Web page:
This piece was originally published on November 23, 2015 as part of The Globe and Mail’s MBA Diary series.
“So do you feel transformed yet?” my friend asked jokingly. He was referring to a unique course that I’m taking at business school: Transformational Leadership. The course focuses on leadership of the self and on character development – topics that most academics and practitioners have neglected, instead favouring traditional strategic leadership theories. With transformational leadership, the thinking goes like this: Leadership is more than simply leading other people and organizations. It involves looking within, recognizing one’s values, beliefs, biases and, yes, even feelings. Effective leadership requires self-awareness about one’s character and morality.
After reading the course outline, I was intrigued by what seemed to me a very philosophical subject. I decided to enroll. After all, how could I expect to lead others without a little bit of introspection about my own character and values? And in any case, I thought the class would be easy. Boy was I wrong.
On the first day of class our ardent professor told us, “This will be the hardest course you take in the MBA program.” Her statement was not hyperbole; she was absolutely right. Reflecting on who you are as a person and remaining committed to your values sounds a lot easier than it is. Throughout the course, I had to think deeply about my failures, regrets, role models, motivations and aspirations. It was an exhausting exercise meant to make us aware of why we act the way we do. The end goal was to develop the positive character traits that every successful leader must embody, including integrity, courage, accountability and humanity.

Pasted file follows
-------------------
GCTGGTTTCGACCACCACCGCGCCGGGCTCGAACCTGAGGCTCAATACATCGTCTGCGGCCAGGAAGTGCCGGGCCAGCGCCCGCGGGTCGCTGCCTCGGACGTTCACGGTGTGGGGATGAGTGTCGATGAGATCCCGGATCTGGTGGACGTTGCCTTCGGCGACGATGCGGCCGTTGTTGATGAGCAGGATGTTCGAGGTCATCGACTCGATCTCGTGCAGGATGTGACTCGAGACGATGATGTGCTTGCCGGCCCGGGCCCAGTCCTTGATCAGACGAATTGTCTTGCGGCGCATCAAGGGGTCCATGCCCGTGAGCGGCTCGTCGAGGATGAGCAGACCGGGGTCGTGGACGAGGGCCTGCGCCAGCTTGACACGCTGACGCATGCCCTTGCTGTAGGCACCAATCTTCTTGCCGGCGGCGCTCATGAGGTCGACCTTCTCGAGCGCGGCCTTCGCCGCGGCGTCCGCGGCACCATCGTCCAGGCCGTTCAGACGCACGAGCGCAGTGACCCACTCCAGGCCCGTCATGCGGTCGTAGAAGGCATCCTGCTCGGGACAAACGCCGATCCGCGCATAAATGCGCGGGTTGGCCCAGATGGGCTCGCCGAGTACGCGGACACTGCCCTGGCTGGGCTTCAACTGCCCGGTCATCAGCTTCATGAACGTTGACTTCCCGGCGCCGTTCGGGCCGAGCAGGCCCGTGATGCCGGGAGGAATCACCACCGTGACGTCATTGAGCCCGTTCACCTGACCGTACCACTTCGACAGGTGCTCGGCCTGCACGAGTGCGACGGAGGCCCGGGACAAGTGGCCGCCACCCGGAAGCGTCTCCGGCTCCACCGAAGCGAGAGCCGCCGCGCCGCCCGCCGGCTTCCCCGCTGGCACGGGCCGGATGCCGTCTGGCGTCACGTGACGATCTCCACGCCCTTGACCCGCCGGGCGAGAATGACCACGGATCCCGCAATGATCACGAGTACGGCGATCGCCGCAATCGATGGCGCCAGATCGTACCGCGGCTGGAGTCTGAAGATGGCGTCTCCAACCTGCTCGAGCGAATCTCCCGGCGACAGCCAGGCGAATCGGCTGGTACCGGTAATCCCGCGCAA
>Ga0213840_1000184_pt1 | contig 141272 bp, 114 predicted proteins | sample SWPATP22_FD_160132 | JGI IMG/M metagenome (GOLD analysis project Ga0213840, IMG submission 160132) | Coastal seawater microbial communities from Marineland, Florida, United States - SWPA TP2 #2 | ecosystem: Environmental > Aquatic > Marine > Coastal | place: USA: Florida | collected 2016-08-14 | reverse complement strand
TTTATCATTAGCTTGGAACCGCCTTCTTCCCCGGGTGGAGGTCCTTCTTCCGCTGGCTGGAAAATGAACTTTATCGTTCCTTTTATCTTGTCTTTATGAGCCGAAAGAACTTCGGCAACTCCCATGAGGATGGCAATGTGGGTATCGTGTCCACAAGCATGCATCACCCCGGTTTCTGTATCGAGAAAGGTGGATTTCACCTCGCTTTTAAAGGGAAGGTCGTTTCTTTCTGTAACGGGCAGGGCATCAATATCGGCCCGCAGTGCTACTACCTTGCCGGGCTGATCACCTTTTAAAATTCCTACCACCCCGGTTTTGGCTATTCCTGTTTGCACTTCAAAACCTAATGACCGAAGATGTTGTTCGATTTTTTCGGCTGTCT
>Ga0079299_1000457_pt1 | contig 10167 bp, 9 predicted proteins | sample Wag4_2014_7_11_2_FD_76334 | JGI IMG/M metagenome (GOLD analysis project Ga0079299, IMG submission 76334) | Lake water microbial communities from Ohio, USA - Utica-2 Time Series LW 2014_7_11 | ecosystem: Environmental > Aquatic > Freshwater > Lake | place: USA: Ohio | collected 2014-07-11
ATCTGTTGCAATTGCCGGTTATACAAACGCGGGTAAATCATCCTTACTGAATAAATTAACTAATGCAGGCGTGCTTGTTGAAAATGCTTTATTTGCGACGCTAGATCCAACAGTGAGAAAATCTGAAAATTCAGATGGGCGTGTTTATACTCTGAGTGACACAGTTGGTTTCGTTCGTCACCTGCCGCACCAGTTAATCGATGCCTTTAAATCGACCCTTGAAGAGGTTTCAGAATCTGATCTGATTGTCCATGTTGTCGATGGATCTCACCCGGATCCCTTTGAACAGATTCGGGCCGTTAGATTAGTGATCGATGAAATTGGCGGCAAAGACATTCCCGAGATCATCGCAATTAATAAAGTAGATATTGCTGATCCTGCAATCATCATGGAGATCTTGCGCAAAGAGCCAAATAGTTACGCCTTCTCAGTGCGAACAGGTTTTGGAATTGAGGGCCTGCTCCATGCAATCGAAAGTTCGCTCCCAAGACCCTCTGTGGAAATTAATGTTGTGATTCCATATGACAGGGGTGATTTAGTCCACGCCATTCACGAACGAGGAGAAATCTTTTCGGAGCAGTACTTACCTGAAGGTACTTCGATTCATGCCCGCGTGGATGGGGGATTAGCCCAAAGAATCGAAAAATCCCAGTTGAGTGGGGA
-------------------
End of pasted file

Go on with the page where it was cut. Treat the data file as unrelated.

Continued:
One of the highlights of the course occurred when Holocaust survivor Eva Kor spoke to us about how she forgave the Nazis for their crimes. Ms. Kor, now 81 and an American, lost most of her family in the Holocaust and was subjected to human experimentation at Auschwitz. Despite her harrowing experience, she found the capacity to forgive and to move on with her life. This to me was a clear example of resilient character. She could have been vengeful, and justifiably so, but she recognized she could have a greater positive impact by demonstrating magnanimity.
As the course comes to an end, I’ve been trying to synthesize all that I’ve learned and I think the following quote captures it well: “Watch your character, for it becomes your destiny.” If I’m fortunate enough to be in a leadership role in the future, I’ll know to pay close attention to my beliefs and to align my actions accordingly, even when there are powerful situational pressures. In this way I hope to chart my destiny. I’ll know to tap into different character traits depending on the situation. Some situations will require confidence, others humility. I’m sure I’ll face ethical dilemmas regardless of where I work and so it’s imperative that I’m committed to my moral values.
I’m convinced that courses like Transformational Leadership should be mandatory at all business schools. It’s a well-known fact that many of the corporate “leaders,” brokers and bankers who were responsible for the 2008-09 financial crisis were graduates of top business schools. Perhaps there was something fundamental missing in their education. The financial crisis, along with the plethora of other corporate scandals, perhaps could have been avoided if leaders had demonstrated courage, integrity and accountability, even in situations where they did not have an incentive to do so. On this point, U.S. ethicist Michael Josephson said it best: “People of character do the right thing even if no one else does, not because they think it will change the world but because they refuse to be changed by the world.”
True leadership requires continuing introspection and strong character. So to answer my friend’s question, “Do you feel transformed yet?” I say: not entirely but I’m grateful to have started the journey.